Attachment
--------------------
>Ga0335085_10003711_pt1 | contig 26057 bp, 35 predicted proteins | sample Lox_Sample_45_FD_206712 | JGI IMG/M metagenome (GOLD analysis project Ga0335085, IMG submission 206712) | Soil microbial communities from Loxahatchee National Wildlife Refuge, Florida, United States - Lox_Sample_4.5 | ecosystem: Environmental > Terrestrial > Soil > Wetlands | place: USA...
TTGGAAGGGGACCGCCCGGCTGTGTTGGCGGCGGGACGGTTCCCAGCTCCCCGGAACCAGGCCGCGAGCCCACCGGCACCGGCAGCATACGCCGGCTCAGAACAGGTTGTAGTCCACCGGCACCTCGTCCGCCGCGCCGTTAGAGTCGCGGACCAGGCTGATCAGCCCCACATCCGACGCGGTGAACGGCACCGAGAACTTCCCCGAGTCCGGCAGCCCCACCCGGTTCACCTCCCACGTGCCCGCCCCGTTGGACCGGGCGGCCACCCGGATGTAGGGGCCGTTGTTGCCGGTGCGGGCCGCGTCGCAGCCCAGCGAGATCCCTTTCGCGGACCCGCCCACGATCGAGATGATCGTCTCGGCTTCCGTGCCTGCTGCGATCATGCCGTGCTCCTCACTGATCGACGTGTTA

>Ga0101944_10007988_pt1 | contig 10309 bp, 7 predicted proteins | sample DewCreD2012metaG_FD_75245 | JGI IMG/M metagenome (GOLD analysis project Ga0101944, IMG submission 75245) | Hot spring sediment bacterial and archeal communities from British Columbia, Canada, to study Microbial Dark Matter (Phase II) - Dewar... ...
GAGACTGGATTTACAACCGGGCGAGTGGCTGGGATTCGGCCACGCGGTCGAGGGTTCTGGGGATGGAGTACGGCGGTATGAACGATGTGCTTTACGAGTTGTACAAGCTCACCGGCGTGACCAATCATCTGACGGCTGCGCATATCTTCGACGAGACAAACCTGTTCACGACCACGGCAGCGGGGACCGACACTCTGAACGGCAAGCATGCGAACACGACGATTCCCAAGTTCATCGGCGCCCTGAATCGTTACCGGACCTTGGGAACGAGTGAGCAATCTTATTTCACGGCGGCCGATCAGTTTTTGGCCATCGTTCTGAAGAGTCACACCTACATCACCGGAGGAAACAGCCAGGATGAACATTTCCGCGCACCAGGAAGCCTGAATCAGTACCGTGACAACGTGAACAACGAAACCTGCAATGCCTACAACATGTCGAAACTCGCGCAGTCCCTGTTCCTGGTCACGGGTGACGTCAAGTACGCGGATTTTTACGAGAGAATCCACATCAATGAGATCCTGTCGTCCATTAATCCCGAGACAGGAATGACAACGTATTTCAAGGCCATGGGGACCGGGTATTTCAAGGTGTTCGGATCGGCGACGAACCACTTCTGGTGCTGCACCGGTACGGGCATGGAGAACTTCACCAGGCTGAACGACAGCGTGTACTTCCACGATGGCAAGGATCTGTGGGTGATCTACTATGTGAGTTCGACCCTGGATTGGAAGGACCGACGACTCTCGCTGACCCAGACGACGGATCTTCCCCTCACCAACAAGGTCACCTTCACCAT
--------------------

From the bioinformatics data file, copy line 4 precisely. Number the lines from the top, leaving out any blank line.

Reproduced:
GAGACTGGATTTACAACCGGGCGAGTGGCTGGGATTCGGCCACGCGGTCGAGGGTTCTGGGGATGGAGTACGGCGGTATGAACGATGTGCTTTACGAGTTGTACAAGCTCACCGGCGTGACCAATCATCTGACGGCTGCGCATATCTTCGACGAGACAAACCTGTTCACGACCACGGCAGCGGGGACCGACACTCTGAACGGCAAGCATGCGAACACGACGATTCCCAAGTTCATCGGCGCCCTGAATCGTTACCGGACCTTGGGAACGAGTGAGCAATCTTATTTCACGGCGGCCGATCAGTTTTTGGCCATCGTTCTGAAGAGTCACACCTACATCACCGGAGGAAACAGCCAGGATGAACATTTCCGCGCACCAGGAAGCCTGAATCAGTACCGTGACAACGTGAACAACGAAACCTGCAATGCCTACAACATGTCGAAACTCGCGCAGTCCCTGTTCCTGGTCACGGGTGACGTCAAGTACGCGGATTTTTACGAGAGAATCCACATCAATGAGATCCTGTCGTCCATTAATCCCGAGACAGGAATGACAACGTATTTCAAGGCCATGGGGACCGGGTATTTCAAGGTGTTCGGATCGGCGACGAACCACTTCTGGTGCTGCACCGGTACGGGCATGGAGAACTTCACCAGGCTGAACGACAGCGTGTACTTCCACGATGGCAAGGATCTGTGGGTGATCTACTATGTGAGTTCGACCCTGGATTGGAAGGACCGACGACTCTCGCTGACCCAGACGACGGATCTTCCCCTCACCAACAAGGTCACCTTCACCAT